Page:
(Brisky Fellowship shared by two students):Karla Fehr
Ms. Fehr is a doctoral candidate in the clinical psychology program at Case. She received her BA in psychology and honors from the University of North Dakota. In 2010, Ms. Fehr received her MA and her master’s thesis, “Pretend Aggression in Play, Aggressive Behavior, and Parenting Style,” is currently under review for publication. Her career goals include working with children and their families in a hospital setting. She plans to continue her research on effective prevention and intervention methods for young children. Ms. Fehr’s dissertation examines the effectiveness of a developmentally appropriate adaptation of cognitive-behavioral therapy in 40 children (ages 4-6 years) with sleep difficulties. The intervention uses pretend play to teach coping skills and is the first empirical examination of the benefits of adding a child component to parent management of sleep problems in young children. The aim of the intervention is to decrease bedtime noncompliance and child distress and increase parental compliance. Ms. Fehr is hopeful that her studies will be fruitful in providing an evidence base for developmentally appropriate prevention or treatment approaches for young children.
Jessica Dillion Hoffman, MA
Ms. Dillion Hoffmann is a doctoral candidate in clinical psychology, child and family track working with Dr. Sandra Russ. She received her BA in psychology and sociology from Brandeis University in Waltham, MA. In 2010, she received her MA studying the relationship between children’s fantasy play, creativity, and storytelling ability and emotion regulation. Her master’s thesis, “Pretend Play, Creativity and Emotion Regulation in Children” is currently in press with the journal Psychology of Aesthetics, Creativity and the Arts. In the future, Ms. Dillion Hoffmann hopes to conduct clinical work with children and families from under-served populations, and continue researching how children can use pretend play as a forum for building other adaptive skills.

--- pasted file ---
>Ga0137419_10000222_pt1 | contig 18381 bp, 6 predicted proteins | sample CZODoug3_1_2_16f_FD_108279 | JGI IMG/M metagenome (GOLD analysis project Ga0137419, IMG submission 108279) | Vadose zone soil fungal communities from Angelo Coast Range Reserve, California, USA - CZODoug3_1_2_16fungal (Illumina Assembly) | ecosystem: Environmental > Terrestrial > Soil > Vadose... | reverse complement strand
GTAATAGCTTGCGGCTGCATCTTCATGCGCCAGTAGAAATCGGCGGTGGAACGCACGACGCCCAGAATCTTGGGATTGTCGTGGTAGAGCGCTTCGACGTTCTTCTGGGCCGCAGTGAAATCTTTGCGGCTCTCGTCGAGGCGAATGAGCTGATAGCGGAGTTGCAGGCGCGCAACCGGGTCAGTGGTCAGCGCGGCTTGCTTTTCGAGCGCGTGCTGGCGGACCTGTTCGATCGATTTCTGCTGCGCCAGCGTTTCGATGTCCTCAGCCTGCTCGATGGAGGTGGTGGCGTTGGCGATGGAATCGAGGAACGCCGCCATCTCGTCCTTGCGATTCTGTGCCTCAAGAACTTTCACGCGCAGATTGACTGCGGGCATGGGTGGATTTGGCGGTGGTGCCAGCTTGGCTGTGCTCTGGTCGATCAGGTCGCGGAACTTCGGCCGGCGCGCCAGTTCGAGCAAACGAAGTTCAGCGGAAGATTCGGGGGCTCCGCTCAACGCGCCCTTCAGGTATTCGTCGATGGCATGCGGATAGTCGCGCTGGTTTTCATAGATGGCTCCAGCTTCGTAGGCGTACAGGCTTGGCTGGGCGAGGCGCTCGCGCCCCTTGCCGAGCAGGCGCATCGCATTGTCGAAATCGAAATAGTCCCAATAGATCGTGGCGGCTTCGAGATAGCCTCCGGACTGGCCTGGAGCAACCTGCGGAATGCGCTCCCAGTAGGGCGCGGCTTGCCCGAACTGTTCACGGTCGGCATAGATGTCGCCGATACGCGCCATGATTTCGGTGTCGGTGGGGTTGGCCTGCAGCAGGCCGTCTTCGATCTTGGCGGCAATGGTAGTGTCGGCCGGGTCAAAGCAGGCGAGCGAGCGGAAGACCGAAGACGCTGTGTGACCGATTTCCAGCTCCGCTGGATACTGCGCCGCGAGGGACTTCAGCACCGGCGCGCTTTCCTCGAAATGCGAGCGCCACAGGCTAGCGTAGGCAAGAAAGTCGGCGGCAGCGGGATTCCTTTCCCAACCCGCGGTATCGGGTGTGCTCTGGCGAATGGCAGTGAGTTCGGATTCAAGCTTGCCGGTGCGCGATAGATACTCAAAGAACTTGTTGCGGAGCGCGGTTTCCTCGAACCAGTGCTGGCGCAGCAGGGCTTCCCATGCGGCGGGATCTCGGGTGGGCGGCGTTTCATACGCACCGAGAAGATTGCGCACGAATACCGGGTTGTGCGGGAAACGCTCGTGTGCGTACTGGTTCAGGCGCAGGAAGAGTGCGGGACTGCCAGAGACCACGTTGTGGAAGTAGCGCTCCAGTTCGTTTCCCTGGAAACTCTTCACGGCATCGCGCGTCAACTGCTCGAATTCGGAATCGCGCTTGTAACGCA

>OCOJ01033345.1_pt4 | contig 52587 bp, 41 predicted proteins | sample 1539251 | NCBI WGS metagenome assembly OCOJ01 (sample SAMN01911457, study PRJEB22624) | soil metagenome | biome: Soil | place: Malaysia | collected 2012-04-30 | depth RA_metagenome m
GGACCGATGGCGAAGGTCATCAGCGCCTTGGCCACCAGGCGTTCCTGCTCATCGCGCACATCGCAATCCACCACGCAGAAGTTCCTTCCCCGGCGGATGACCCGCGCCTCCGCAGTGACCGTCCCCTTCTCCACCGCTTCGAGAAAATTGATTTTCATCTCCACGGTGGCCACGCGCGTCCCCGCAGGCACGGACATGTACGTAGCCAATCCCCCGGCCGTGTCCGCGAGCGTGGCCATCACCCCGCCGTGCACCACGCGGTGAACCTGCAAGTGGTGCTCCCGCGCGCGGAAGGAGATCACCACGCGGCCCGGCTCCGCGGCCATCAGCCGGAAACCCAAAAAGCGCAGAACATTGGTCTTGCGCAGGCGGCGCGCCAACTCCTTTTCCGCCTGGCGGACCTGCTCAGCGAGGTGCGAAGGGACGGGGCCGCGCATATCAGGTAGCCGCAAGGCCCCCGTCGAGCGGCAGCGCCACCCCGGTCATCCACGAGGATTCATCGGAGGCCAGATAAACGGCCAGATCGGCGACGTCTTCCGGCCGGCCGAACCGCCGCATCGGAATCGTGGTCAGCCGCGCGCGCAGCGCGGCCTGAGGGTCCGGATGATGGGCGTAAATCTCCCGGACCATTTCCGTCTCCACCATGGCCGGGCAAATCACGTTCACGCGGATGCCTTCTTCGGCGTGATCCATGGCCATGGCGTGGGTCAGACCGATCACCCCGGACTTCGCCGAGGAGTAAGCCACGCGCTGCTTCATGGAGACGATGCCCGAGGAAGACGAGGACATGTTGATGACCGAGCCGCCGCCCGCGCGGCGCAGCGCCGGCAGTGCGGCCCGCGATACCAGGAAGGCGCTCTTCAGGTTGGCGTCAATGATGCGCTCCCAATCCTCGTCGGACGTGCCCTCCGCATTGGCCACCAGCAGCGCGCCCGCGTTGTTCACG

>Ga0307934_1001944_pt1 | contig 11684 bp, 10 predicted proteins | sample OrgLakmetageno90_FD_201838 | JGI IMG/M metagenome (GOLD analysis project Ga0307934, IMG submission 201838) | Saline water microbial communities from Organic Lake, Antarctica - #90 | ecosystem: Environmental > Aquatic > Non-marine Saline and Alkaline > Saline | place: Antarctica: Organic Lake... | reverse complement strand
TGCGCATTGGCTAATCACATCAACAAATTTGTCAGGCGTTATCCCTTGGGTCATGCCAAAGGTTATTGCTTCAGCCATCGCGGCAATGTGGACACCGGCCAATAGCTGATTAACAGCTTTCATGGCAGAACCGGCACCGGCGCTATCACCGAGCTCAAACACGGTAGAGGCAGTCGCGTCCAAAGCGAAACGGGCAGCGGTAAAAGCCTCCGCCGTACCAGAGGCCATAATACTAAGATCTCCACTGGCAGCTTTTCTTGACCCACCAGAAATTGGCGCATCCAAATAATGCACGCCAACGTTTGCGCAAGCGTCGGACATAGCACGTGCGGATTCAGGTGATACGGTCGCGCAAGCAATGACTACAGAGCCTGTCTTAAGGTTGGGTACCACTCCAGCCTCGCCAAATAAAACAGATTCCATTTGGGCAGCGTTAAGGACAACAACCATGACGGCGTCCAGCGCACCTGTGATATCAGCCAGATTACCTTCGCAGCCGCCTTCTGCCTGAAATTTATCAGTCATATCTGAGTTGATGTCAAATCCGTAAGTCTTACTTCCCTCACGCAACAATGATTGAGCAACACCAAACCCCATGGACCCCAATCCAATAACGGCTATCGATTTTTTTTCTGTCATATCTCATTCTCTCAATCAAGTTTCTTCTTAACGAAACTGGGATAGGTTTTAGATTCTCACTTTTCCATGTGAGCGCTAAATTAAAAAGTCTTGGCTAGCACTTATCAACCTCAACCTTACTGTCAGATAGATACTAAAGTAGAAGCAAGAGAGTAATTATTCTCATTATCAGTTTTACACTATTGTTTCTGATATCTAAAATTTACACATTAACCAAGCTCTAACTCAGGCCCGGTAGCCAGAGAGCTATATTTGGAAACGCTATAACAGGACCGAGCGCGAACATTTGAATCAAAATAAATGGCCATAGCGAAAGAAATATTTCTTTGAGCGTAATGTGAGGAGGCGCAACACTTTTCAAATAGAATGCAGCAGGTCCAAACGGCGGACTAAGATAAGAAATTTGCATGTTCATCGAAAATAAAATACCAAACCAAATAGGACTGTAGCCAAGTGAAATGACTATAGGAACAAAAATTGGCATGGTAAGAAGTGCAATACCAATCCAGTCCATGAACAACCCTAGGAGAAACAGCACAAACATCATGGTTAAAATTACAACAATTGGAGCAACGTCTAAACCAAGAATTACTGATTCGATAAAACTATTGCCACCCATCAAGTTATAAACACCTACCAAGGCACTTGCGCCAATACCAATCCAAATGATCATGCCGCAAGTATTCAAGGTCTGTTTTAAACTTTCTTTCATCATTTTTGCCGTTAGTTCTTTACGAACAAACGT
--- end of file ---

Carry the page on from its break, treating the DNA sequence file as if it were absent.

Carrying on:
Ms. Dillion Hoffmann’s dissertation is titled, “A Pretend Play Group Intervention for Elementary School Girls”, the study will be conducted through the Center for Research on Girls at Laurel School. The study explores the effects of a 6-session pretend play intervention on students’ creativity, storytelling ability, emotion regulation, and overall well-being in school. For the intervention sessions, students will meet in groups of four to make up fantasy stories and act them out using dolls and other toys, led by Ms. Dillion Hoffmann and a teacher as co-facilitators. The intervention, titled “Creativity Club”, is meant to help children develop imagination, organization of storytelling and emotional expression, all qualities that have been shown to relate to positive affect and creative production in the past. If the intervention is successful, Creativity Club could be more widely used within schools as a preventative or low-level intervention to help elementary school students showing difficulty adjusting in school.
Kelly Christian, MA
Ms. Christian received her BS in human development from Cornell University; she received her M.A. in 2008. Ms. Christian’s clinical and research interests include children's coping with stress, risk and resilience factors affecting the development of child psychopathology, and developing interventions to help children strengthen their play abilities. Her dissertation, Playfulness, Adaptive Behaviors, and Early Play Abilities, will be one of the first studies to explore whether playfulness relates to aspects of temperament, coping, emotion expression, emotion regulation, and actual play processes. Ms. Christian hopes that this study will refine our understanding of the construct of playfulness and contribute to the meaning of playfulness throughout a child’s development. Further, this study is an important step toward increasing our understanding of the predictive role of early play processes in manifesting adaptive behaviors later in childhood. Ms. Christian’s future career goals include working in a clinical or medical setting where she can be involved in therapy, research, and teaching.
Sarah Cain Spannagel, MA